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  5. "La germano venas el Germanio…

"La germano venas el Germanio."

Translation:The German comes from Germany.

May 29, 2015



But don't most Germans come from Haiti?? These counter-intuitive sentences have got to stop! ;-p


The word "el" confuses me with the word the in spanish.


Does this refer to the German language?


Nope, that would be "la germana". (Short for "la germana lingvo") Notice the -a ending.


I'm glad for the sound option. I kept practicing "germano" and "Germanio" with the ĝ sound thanks to how "German" is pronounced in English lol.


Does this refer to a "neutral" German, or a male one (or both, depending on the context)?


Historically, it was masculine, but these days it's neutral.


Feminine would be La Germanino?


Not 'would be', but 'would have been': nationalities aren't marked for gender. As I wrote, 'la germano' was originally masculine, but is now neutral. Thus you'd use it to refer to somebody who is German regardless of gender.

Edit: s/Now/Not/


When/how did that happen?


Surprise Anschluss.


I put "The German comes from Germany." Would it also be correct to say "Germans come from Germany?"

I read somewhere that in Esperanto, unlike English, you refer to an entire group by the singular form with the definite article "la" instead of making the group plural as we do in English. So for example, the Esperanto equivalent of "Dogs bark" is "La hundo bojegas," not "Hundoj bojegas."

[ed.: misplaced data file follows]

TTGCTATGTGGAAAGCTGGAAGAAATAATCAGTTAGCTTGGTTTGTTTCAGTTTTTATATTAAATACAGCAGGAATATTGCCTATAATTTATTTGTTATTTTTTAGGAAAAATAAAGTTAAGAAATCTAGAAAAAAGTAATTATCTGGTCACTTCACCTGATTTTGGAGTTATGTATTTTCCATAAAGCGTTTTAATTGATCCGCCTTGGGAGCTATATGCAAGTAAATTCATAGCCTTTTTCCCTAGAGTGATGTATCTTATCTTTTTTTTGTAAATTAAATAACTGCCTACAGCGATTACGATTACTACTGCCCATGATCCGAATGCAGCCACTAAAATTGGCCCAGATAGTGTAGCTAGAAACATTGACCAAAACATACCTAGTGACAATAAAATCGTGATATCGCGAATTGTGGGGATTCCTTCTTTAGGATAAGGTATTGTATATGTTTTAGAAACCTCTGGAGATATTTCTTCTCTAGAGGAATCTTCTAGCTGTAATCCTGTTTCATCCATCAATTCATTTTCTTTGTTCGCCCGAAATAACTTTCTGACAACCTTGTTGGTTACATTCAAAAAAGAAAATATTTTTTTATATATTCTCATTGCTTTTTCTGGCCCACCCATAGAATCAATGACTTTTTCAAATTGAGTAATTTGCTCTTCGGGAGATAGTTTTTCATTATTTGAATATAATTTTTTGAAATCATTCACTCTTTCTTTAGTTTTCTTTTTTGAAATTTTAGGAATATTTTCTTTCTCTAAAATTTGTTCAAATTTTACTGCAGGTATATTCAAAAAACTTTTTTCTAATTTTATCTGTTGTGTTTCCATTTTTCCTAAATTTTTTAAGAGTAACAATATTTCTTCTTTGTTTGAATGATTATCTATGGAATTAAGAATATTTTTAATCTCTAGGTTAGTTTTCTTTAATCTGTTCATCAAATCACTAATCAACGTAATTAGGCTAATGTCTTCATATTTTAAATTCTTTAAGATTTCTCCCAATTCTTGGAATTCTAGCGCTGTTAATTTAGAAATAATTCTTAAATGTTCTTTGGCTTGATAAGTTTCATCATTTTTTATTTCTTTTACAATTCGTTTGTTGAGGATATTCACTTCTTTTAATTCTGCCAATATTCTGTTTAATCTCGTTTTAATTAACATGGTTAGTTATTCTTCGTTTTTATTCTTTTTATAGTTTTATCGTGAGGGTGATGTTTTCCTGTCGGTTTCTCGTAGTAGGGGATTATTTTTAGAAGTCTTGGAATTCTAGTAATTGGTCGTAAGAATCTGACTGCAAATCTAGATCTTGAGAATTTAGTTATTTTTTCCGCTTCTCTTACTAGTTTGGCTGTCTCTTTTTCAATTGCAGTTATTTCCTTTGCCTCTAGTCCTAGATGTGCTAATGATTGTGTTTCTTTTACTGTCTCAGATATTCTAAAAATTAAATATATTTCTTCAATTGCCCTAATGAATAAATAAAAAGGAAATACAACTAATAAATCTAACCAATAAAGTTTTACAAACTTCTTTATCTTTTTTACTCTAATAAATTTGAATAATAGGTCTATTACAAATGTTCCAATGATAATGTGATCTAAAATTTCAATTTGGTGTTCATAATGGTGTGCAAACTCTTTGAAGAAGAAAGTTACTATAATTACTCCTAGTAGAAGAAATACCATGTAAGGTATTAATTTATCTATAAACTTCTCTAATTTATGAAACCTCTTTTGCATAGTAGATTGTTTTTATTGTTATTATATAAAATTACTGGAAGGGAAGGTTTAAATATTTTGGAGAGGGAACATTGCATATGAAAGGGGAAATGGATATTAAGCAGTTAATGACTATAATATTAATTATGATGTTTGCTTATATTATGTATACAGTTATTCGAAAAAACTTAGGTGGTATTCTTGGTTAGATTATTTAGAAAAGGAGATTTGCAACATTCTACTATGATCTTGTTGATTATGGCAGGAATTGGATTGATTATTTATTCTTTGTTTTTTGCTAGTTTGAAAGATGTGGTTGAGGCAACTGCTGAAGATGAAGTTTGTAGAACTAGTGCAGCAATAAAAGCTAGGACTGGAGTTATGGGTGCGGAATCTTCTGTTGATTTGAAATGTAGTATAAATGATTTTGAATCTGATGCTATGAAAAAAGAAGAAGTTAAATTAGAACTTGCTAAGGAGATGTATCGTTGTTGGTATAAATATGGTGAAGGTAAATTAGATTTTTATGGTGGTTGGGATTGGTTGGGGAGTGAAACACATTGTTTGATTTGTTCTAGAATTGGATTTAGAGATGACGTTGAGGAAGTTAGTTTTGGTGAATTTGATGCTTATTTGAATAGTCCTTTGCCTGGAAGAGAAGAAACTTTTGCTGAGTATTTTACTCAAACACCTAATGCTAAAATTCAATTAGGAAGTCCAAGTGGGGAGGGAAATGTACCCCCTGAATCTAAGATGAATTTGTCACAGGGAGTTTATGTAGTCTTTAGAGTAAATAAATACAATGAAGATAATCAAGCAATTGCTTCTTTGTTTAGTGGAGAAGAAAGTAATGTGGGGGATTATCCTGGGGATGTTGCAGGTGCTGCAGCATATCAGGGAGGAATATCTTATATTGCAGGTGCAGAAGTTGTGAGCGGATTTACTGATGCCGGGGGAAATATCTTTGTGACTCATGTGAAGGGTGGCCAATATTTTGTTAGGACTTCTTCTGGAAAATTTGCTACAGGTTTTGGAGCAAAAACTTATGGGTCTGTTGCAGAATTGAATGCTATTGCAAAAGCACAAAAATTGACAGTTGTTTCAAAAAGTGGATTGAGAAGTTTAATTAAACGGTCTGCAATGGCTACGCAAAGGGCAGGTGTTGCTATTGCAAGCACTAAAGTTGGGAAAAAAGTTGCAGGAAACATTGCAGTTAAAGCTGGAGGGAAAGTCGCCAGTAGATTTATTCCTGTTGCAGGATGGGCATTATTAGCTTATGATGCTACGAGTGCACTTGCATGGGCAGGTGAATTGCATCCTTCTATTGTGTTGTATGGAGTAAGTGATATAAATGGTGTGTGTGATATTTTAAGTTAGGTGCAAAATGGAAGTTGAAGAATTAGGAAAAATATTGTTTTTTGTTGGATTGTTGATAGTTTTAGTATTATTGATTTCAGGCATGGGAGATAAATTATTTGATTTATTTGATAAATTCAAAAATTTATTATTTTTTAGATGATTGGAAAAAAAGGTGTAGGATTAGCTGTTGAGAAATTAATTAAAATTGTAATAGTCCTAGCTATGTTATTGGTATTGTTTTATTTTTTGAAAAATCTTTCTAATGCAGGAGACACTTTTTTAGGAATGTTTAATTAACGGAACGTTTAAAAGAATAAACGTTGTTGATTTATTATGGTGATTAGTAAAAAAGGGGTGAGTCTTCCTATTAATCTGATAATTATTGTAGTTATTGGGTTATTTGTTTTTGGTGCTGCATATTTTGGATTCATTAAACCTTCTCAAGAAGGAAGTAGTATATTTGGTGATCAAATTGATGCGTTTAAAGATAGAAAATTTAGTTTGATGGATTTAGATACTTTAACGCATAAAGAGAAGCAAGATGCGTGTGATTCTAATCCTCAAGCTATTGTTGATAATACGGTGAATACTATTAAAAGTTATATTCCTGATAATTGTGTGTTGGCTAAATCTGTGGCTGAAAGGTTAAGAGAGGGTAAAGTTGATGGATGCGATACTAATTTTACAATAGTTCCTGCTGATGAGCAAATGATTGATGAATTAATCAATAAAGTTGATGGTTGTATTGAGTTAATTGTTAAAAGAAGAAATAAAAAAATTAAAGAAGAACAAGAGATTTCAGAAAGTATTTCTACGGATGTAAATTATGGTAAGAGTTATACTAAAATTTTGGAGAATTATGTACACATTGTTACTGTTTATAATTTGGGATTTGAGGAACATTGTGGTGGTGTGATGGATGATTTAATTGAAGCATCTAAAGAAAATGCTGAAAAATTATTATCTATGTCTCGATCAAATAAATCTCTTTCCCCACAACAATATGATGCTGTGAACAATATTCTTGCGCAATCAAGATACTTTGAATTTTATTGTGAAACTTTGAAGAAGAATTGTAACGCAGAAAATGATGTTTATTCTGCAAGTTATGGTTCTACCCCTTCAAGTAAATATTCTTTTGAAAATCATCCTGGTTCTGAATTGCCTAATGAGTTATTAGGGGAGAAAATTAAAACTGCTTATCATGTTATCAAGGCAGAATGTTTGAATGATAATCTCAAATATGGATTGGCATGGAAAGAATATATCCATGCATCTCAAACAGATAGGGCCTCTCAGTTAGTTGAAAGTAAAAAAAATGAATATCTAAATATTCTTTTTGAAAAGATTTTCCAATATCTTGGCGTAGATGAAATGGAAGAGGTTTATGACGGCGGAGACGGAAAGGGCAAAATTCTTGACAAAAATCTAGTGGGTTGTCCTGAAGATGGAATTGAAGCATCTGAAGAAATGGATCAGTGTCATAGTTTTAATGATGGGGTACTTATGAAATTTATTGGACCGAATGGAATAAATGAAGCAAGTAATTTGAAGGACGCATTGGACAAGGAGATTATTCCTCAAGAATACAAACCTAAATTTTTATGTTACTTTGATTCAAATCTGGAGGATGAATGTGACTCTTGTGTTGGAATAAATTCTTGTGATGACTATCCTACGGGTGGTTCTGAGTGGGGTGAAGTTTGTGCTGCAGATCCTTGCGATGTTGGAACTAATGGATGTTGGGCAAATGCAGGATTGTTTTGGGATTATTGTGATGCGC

Is there a way, once you get a solution correct, to keep trying different translations to see if they work?


You've got it the wrong way around - the way to indicate "Dogs bark" would be "Hundoj bojegas". "La" is used very similiarly to "the".


Why is Niko not correct in saying Germans come from Germany. Why is it German is coming or are coming? How will be point our present continuous tense?

  • 2447

It is "[person/people of a certain nationality] comes/come from [country]". I don't see anyone saying that's wrong.


I think it depends on the context. When directly referring to a specific German/dog, you'd have to say "La germano/hundo". However, when referring to an entire group, I think you can use either. When teaching small children animal sounds, we also say "The cow goes moo" when not really referring to a specific cow.


I JUST realized that Veni is 'to come' and Vidi is 'to see'... So I excitedly Googled the Esperanto word for 'to conquer'... And was disappointed to discover that it is Venki. Where do I start the petition to replace it with Viĉi?


Where does ''el'' come from? I've been using http://ukdataexplorer.com/european-translator/?word= to look up the etymology of some of the words, but none of these seem to be near the word ''el.''

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